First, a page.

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California Public Utilities Commissioner Rachelle Chong - the force behind California's land-line telephone service deregulation - will not be confirmed for a 2nd term, according to the LA Times.  After a few years demonstrating her fealty to telecom at California consuemrs expense, the Senate is making the right move.  The fact is, she shouldn't have been confirmed the first time; it's a pretty good rule of thumb that when people who have worked for an industry are appointed to regulate that industry it doesn't work out so well for the public.

Which reminds me [digression alert!] of the comment by a member of the Senate Rules Committee, during the 2003 confirmation process of PUC Commissioner Michael Peevey, himself a former utility executive.  In response to my suggestion that his industry background should preclude him from the post, the Senator said something like: "But he knows the industry so well.  Who would be better at regulatingenergy companies."  I can't remember if I smacked my head at the time, but The Mercury News reported Commissioner Peevey saying to me "You have no humanity."

But back to Chong. Our friends at The Utility Reform Network make the case against re-confirming Chong in detail.  But I think a little story about her apparent idea of "balance" is worth re-telling.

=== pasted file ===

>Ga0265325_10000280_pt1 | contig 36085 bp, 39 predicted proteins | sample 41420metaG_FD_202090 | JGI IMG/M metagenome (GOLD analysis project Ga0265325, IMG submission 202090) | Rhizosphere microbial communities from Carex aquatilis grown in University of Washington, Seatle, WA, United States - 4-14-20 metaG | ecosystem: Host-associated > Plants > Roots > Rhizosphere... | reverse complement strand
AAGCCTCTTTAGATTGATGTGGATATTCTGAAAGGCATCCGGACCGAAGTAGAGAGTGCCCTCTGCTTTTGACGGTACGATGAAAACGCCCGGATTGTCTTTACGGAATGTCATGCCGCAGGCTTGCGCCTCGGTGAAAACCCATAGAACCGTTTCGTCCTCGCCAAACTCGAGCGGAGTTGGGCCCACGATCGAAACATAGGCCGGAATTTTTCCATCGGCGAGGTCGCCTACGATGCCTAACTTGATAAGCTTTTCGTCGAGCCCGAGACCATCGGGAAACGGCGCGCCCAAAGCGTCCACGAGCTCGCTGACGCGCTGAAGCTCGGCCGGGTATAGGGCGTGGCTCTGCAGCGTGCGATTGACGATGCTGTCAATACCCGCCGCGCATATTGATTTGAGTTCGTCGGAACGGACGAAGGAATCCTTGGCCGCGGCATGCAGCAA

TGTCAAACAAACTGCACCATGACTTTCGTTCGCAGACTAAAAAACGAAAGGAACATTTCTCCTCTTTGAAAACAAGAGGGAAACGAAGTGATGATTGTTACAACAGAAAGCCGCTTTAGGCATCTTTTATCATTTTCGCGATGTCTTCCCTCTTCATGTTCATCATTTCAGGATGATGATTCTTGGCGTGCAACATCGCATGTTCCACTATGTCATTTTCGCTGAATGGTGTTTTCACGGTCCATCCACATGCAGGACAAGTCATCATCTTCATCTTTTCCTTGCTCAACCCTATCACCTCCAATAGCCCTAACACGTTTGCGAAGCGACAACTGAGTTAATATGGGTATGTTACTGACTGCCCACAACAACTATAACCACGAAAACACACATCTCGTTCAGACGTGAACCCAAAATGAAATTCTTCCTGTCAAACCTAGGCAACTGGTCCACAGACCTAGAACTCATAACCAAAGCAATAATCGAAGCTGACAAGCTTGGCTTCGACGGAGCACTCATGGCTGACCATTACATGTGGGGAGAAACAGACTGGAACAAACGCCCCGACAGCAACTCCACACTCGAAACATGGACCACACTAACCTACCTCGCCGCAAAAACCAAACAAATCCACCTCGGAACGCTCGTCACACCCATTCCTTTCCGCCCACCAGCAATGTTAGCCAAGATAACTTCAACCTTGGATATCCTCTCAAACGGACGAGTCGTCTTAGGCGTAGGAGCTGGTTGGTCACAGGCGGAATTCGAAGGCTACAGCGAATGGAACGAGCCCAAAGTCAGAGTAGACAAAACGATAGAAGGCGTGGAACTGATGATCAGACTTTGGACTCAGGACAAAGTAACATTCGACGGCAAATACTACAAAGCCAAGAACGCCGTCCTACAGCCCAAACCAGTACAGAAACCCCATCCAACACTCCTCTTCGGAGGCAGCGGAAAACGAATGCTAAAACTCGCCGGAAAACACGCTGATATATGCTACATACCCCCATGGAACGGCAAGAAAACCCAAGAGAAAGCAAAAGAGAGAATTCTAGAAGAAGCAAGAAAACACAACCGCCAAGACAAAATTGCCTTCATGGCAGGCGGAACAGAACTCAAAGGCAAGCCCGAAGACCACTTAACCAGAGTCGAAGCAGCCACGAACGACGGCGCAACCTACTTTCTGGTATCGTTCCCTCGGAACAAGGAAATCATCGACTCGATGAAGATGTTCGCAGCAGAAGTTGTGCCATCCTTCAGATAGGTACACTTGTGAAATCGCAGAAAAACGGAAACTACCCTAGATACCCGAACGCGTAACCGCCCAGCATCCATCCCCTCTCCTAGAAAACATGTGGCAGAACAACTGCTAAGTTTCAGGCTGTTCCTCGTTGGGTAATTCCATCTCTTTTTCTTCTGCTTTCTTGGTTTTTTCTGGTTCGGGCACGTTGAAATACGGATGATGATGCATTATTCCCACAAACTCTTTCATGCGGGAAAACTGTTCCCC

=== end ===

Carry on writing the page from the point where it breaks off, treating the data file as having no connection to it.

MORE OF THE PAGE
In 2007, Commissioner Chong went on a telecom industry-funded junket to Japan, with the nonprofit organization known as CFEE.  Through a Public Records Act request, Consumer Watchdog obtained emails between Comissioner Chong and CFEE exec Pat Mason, in which she insisted that AT&T not control the agenda.  Was it a sign that her she was developing some independence from telecom?  Hardly.  Mason was able to ease her concerns about the trip by promising that:

We told AT&T from day 1 it has to b a balanced tour. Comcast is helping. Verizon also.

Satisfied that the whole of the industry had input on the agenda, Commissioner Chong went on the trip, no doubt being toasted for her accomplishments on behalf of the all the telecom giants.  A copy of the emails and the trip itinerary can be downloaded here.  

Now, one more thing about Peevey.  According to today's LA Times:

Schwarzenegger press secretary Aaron McLear suggested that bias was at work.

"It is outrageous that the Senate wouldn't even give the courtesy of a
vote to the first Asian American PUC commissioner, particularly in
light of her identical voting record with her male colleague, Mr.
Peevey," he said.

The right repsonse to Schwarzenegger's accusation of a double standard is to refuse to confirm Peevey as well.